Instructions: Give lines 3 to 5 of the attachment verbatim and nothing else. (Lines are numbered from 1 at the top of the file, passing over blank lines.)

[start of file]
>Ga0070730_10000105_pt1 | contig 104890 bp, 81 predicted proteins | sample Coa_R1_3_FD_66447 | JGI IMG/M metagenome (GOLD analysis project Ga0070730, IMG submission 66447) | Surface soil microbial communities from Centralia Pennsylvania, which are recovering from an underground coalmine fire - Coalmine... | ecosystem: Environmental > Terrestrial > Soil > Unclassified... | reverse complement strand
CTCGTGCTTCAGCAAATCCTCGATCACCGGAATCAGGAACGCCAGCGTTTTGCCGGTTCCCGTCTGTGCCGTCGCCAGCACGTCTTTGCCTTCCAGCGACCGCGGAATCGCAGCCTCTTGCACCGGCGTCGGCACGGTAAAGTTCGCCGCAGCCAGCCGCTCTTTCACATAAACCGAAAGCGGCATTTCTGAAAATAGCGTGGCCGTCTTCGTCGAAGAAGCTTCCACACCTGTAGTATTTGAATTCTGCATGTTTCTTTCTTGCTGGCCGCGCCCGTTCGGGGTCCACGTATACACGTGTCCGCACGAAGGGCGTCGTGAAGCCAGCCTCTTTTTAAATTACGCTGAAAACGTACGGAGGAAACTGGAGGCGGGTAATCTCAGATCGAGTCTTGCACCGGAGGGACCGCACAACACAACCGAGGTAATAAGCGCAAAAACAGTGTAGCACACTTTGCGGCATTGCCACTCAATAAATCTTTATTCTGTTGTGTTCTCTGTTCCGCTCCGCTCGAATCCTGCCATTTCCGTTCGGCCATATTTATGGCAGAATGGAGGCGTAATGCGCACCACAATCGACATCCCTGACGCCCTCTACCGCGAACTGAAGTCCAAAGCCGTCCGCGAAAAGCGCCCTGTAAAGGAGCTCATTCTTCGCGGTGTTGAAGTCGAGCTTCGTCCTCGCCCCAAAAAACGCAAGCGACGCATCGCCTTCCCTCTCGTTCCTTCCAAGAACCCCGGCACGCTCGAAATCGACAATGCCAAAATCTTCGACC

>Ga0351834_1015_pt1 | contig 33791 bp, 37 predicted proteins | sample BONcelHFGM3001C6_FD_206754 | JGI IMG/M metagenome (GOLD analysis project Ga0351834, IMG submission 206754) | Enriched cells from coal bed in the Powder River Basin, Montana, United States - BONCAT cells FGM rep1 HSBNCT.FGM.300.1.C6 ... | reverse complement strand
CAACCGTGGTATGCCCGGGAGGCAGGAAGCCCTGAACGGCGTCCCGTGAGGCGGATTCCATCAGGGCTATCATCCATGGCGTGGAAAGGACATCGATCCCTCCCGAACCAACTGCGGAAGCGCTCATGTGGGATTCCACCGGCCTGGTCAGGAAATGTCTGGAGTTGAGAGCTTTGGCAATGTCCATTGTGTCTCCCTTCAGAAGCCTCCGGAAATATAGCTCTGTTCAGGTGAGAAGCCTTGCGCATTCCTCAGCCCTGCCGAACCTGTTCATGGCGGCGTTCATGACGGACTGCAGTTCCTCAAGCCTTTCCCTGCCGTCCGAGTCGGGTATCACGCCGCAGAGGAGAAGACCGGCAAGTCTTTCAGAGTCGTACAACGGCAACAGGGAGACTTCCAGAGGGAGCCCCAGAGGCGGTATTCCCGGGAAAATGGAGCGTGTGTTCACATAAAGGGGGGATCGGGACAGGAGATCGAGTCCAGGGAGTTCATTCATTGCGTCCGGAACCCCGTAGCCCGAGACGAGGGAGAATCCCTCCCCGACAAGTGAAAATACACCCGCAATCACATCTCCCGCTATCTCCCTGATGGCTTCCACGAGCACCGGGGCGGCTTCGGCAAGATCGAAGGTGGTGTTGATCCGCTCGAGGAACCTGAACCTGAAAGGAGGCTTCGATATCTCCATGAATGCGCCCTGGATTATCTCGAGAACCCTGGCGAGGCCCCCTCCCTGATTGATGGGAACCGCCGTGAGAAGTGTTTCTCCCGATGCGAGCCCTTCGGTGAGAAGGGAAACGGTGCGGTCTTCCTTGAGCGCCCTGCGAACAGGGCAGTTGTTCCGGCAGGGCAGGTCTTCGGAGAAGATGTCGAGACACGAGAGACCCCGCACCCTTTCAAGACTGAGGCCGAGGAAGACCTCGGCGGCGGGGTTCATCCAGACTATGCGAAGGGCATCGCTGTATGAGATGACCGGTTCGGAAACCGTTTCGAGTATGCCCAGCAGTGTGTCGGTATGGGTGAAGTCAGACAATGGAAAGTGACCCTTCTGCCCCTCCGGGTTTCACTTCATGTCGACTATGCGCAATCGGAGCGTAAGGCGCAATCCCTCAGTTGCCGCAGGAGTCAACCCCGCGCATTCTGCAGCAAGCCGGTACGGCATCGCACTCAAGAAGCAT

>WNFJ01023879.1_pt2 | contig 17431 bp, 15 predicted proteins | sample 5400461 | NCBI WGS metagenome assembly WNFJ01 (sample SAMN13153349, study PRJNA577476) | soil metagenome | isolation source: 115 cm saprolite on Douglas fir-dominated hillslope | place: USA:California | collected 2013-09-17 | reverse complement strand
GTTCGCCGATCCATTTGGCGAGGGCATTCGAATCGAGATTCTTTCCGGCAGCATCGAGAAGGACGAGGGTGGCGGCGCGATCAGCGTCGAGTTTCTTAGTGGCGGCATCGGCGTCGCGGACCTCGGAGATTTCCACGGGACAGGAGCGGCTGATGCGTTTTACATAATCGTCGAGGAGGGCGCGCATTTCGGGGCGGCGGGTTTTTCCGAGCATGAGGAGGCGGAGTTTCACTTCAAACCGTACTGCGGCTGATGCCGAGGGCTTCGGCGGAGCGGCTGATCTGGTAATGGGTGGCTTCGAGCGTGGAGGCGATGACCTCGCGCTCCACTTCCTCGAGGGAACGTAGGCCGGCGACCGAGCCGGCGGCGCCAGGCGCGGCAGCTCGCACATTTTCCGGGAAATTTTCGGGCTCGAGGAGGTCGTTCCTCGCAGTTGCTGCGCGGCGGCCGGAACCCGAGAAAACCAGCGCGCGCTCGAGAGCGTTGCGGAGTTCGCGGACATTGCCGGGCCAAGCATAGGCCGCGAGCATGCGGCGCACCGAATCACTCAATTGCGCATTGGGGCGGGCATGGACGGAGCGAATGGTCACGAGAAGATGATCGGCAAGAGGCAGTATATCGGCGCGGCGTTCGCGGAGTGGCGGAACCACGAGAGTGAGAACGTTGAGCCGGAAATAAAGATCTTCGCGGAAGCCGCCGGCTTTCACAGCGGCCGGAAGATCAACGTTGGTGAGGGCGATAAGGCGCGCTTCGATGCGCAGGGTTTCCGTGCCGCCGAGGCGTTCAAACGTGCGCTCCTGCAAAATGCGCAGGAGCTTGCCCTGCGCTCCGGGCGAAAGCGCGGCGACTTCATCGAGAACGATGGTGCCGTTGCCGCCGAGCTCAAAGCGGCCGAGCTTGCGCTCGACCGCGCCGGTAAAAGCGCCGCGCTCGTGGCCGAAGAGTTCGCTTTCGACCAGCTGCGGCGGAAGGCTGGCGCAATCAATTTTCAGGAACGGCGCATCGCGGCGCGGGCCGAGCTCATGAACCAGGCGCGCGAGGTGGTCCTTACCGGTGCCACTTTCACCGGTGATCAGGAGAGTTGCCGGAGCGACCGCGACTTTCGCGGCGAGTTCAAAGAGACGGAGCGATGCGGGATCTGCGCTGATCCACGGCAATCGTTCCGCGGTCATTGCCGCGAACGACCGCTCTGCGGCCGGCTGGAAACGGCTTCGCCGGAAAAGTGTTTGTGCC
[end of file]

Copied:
>Ga0351834_1015_pt1 | contig 33791 bp, 37 predicted proteins | sample BONcelHFGM3001C6_FD_206754 | JGI IMG/M metagenome (GOLD analysis project Ga0351834, IMG submission 206754) | Enriched cells from coal bed in the Powder River Basin, Montana, United States - BONCAT cells FGM rep1 HSBNCT.FGM.300.1.C6 ... | reverse complement strand
CAACCGTGGTATGCCCGGGAGGCAGGAAGCCCTGAACGGCGTCCCGTGAGGCGGATTCCATCAGGGCTATCATCCATGGCGTGGAAAGGACATCGATCCCTCCCGAACCAACTGCGGAAGCGCTCATGTGGGATTCCACCGGCCTGGTCAGGAAATGTCTGGAGTTGAGAGCTTTGGCAATGTCCATTGTGTCTCCCTTCAGAAGCCTCCGGAAATATAGCTCTGTTCAGGTGAGAAGCCTTGCGCATTCCTCAGCCCTGCCGAACCTGTTCATGGCGGCGTTCATGACGGACTGCAGTTCCTCAAGCCTTTCCCTGCCGTCCGAGTCGGGTATCACGCCGCAGAGGAGAAGACCGGCAAGTCTTTCAGAGTCGTACAACGGCAACAGGGAGACTTCCAGAGGGAGCCCCAGAGGCGGTATTCCCGGGAAAATGGAGCGTGTGTTCACATAAAGGGGGGATCGGGACAGGAGATCGAGTCCAGGGAGTTCATTCATTGCGTCCGGAACCCCGTAGCCCGAGACGAGGGAGAATCCCTCCCCGACAAGTGAAAATACACCCGCAATCACATCTCCCGCTATCTCCCTGATGGCTTCCACGAGCACCGGGGCGGCTTCGGCAAGATCGAAGGTGGTGTTGATCCGCTCGAGGAACCTGAACCTGAAAGGAGGCTTCGATATCTCCATGAATGCGCCCTGGATTATCTCGAGAACCCTGGCGAGGCCCCCTCCCTGATTGATGGGAACCGCCGTGAGAAGTGTTTCTCCCGATGCGAGCCCTTCGGTGAGAAGGGAAACGGTGCGGTCTTCCTTGAGCGCCCTGCGAACAGGGCAGTTGTTCCGGCAGGGCAGGTCTTCGGAGAAGATGTCGAGACACGAGAGACCCCGCACCCTTTCAAGACTGAGGCCGAGGAAGACCTCGGCGGCGGGGTTCATCCAGACTATGCGAAGGGCATCGCTGTATGAGATGACCGGTTCGGAAACCGTTTCGAGTATGCCCAGCAGTGTGTCGGTATGGGTGAAGTCAGACAATGGAAAGTGACCCTTCTGCCCCTCCGGGTTTCACTTCATGTCGACTATGCGCAATCGGAGCGTAAGGCGCAATCCCTCAGTTGCCGCAGGAGTCAACCCCGCGCATTCTGCAGCAAGCCGGTACGGCATCGCACTCAAGAAGCAT

>WNFJ01023879.1_pt2 | contig 17431 bp, 15 predicted proteins | sample 5400461 | NCBI WGS metagenome assembly WNFJ01 (sample SAMN13153349, study PRJNA577476) | soil metagenome | isolation source: 115 cm saprolite on Douglas fir-dominated hillslope | place: USA:California | collected 2013-09-17 | reverse complement strand